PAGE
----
So this evening I was hanging up my laundry, and started noticing the labels in the shirts. Here’s what I saw.
Egypt; India; Bangladesh; China; Jordan; Haiti; Costa Rica; Dominican Republic…. probably more that I have already forgotten. Late in the process, I finally found a few “made in USA”: a t-shirt labeled from somewhere in Virginia. I must have had that one for a long time. The shirt I happen to have been wearing today, an old one, is also labeled “100% Cotton – Made In U S A.” But I don’t have many like that.
I’m grateful to the workers in these countries who make all my clothes. Maybe it’s because I buy them at Wal-Mart, cheap, that I now want to visit India, Bangladesh, China, Egypt, Haiti…. to see the places where these things are made, and meet some of the people who have so intimately and anonymously been part of my life.
What this tells me about, of course, is globalization. One aspect of that is the cheap labor (“undocumented workers”) that comes into the US to do agricultural fieldwork and other things that pay so little it’s not worth the time for a native-born American to bother with. Just as on the domestic front we gladly eat the fruits and vegetables while complaining about the problems of immigration, so we complain about outsourcing of jobs to other countries while finding the best bargain we can for things like shirts and underwear. If I can pay six dollars, or even twelve, for a shirt that was made on the other side of the globe, what part of that went to the actual worker who stitched the seams? After paying for packaging, labeling, transportation, warehousing, merchandising, advertising, marketing and retailing, what might it be? One dollar? Too high. Twelve cents? Maybe. Most likely, less than that.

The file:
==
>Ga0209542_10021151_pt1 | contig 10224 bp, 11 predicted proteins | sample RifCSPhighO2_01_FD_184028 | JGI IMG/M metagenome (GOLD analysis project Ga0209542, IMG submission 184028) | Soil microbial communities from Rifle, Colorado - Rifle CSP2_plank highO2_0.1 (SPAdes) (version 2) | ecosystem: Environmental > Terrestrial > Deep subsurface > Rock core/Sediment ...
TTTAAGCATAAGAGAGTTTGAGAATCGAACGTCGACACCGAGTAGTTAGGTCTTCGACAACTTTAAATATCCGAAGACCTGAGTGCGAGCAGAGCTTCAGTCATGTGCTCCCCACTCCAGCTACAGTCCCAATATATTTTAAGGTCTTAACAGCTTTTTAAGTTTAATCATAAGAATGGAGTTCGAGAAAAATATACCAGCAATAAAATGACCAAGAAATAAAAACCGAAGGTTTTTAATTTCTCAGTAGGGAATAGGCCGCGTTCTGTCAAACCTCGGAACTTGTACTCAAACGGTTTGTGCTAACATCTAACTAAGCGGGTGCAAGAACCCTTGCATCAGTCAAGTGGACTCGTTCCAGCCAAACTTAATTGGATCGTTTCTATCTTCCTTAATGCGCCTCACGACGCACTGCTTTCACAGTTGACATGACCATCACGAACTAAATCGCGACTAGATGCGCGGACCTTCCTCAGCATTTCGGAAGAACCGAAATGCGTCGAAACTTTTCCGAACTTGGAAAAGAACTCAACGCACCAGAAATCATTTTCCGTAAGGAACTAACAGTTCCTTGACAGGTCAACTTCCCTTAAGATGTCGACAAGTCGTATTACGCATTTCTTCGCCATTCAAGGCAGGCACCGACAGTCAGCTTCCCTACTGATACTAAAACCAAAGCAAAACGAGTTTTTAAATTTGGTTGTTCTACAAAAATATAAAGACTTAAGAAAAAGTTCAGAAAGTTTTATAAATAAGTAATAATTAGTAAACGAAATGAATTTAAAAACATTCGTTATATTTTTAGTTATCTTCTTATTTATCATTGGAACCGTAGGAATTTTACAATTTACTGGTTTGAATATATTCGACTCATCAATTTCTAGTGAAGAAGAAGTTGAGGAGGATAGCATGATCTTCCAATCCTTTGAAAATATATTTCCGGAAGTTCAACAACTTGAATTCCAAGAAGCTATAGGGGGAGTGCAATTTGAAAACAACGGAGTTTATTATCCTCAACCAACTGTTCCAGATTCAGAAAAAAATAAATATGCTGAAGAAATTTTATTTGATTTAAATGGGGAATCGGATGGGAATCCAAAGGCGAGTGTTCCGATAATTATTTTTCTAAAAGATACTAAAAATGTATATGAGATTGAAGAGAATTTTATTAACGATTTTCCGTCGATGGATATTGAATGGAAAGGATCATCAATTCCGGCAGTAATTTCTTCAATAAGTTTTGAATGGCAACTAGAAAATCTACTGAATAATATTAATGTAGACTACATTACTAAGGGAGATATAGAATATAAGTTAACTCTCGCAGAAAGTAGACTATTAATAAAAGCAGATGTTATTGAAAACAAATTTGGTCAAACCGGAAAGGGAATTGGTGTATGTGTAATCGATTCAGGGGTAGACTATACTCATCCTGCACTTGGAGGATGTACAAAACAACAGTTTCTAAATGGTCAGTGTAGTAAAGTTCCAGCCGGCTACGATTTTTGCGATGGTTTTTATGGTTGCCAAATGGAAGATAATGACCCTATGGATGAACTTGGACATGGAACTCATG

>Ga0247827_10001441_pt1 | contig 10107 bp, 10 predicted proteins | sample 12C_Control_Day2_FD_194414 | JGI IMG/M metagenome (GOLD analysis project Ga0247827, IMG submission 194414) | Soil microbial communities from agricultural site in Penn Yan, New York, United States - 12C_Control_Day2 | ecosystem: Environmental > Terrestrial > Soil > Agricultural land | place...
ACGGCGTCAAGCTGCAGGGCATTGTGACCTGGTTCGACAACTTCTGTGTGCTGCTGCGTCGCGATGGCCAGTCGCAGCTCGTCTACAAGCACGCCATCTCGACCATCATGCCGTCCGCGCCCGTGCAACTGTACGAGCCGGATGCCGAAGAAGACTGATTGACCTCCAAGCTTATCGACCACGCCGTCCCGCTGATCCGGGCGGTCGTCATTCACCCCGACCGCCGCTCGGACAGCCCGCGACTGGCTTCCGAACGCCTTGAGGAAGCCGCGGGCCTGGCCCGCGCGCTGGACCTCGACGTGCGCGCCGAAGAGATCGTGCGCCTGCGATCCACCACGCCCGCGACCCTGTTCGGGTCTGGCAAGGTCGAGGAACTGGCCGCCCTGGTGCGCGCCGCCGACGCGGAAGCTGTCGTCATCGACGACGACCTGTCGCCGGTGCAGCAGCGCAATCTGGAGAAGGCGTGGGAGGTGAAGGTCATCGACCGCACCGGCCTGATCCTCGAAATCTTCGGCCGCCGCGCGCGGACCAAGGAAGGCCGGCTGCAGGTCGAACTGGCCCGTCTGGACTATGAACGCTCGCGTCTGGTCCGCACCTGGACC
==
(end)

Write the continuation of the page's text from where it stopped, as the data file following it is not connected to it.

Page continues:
Somebody is getting rich from the sale of cheap clothing to the likes of me, and somebody is very likely staying poor by the same process. I’d pay more if I thought it would go to the worker.